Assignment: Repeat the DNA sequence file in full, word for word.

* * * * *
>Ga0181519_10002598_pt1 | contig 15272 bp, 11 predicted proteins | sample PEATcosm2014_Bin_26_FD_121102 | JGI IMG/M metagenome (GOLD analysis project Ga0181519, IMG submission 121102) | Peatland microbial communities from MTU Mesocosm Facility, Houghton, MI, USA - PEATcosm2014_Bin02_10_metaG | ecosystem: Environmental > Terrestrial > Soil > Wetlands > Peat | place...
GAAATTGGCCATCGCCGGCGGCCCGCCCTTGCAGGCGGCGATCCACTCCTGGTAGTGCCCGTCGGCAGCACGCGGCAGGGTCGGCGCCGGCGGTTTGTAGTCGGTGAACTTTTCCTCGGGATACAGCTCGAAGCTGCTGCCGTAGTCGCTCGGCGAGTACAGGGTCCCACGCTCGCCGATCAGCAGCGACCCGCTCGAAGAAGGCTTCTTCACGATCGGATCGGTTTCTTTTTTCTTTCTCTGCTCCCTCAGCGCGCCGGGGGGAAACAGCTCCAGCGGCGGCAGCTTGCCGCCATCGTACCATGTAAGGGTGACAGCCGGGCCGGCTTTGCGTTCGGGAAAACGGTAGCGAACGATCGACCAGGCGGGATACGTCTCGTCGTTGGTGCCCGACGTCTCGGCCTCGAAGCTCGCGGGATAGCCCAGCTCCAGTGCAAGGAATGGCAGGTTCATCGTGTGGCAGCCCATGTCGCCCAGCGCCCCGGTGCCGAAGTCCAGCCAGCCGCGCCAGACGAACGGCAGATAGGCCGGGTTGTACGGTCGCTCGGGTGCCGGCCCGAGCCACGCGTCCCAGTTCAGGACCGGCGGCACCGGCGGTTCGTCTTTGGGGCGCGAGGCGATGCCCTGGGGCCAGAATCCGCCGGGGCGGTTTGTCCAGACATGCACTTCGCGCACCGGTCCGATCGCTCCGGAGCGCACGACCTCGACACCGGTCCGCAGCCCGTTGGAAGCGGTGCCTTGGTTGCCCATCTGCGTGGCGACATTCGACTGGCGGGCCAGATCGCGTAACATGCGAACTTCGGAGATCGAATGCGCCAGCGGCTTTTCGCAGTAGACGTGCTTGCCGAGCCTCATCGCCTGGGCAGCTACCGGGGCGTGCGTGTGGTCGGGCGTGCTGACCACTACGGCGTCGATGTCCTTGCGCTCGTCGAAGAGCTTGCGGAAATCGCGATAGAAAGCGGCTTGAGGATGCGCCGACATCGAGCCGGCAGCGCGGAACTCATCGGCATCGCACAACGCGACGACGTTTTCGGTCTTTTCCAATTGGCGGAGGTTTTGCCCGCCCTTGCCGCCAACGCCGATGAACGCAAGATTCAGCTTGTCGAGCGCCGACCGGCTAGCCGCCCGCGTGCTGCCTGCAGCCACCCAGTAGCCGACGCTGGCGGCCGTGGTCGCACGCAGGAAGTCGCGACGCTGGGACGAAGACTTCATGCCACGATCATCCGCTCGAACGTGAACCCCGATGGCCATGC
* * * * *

>Ga0181519_10002598_pt1 | contig 15272 bp, 11 predicted proteins | sample PEATcosm2014_Bin_26_FD_121102 | JGI IMG/M metagenome (GOLD analysis project Ga0181519, IMG submission 121102) | Peatland microbial communities from MTU Mesocosm Facility, Houghton, MI, USA - PEATcosm2014_Bin02_10_metaG | ecosystem: Environmental > Terrestrial > Soil > Wetlands > Peat | place...
GAAATTGGCCATCGCCGGCGGCCCGCCCTTGCAGGCGGCGATCCACTCCTGGTAGTGCCCGTCGGCAGCACGCGGCAGGGTCGGCGCCGGCGGTTTGTAGTCGGTGAACTTTTCCTCGGGATACAGCTCGAAGCTGCTGCCGTAGTCGCTCGGCGAGTACAGGGTCCCACGCTCGCCGATCAGCAGCGACCCGCTCGAAGAAGGCTTCTTCACGATCGGATCGGTTTCTTTTTTCTTTCTCTGCTCCCTCAGCGCGCCGGGGGGAAACAGCTCCAGCGGCGGCAGCTTGCCGCCATCGTACCATGTAAGGGTGACAGCCGGGCCGGCTTTGCGTTCGGGAAAACGGTAGCGAACGATCGACCAGGCGGGATACGTCTCGTCGTTGGTGCCCGACGTCTCGGCCTCGAAGCTCGCGGGATAGCCCAGCTCCAGTGCAAGGAATGGCAGGTTCATCGTGTGGCAGCCCATGTCGCCCAGCGCCCCGGTGCCGAAGTCCAGCCAGCCGCGCCAGACGAACGGCAGATAGGCCGGGTTGTACGGTCGCTCGGGTGCCGGCCCGAGCCACGCGTCCCAGTTCAGGACCGGCGGCACCGGCGGTTCGTCTTTGGGGCGCGAGGCGATGCCCTGGGGCCAGAATCCGCCGGGGCGGTTTGTCCAGACATGCACTTCGCGCACCGGTCCGATCGCTCCGGAGCGCACGACCTCGACACCGGTCCGCAGCCCGTTGGAAGCGGTGCCTTGGTTGCCCATCTGCGTGGCGACATTCGACTGGCGGGCCAGATCGCGTAACATGCGAACTTCGGAGATCGAATGCGCCAGCGGCTTTTCGCAGTAGACGTGCTTGCCGAGCCTCATCGCCTGGGCAGCTACCGGGGCGTGCGTGTGGTCGGGCGTGCTGACCACTACGGCGTCGATGTCCTTGCGCTCGTCGAAGAGCTTGCGGAAATCGCGATAGAAAGCGGCTTGAGGATGCGCCGACATCGAGCCGGCAGCGCGGAACTCATCGGCATCGCACAACGCGACGACGTTTTCGGTCTTTTCCAATTGGCGGAGGTTTTGCCCGCCCTTGCCGCCAACGCCGATGAACGCAAGATTCAGCTTGTCGAGCGCCGACCGGCTAGCCGCCCGCGTGCTGCCTGCAGCCACCCAGTAGCCGACGCTGGCGGCCGTGGTCGCACGCAGGAAGTCGCGACGCTGGGACGAAGACTTCATGCCACGATCATCCGCTCGAACGTGAACCCCGATGGCCATGC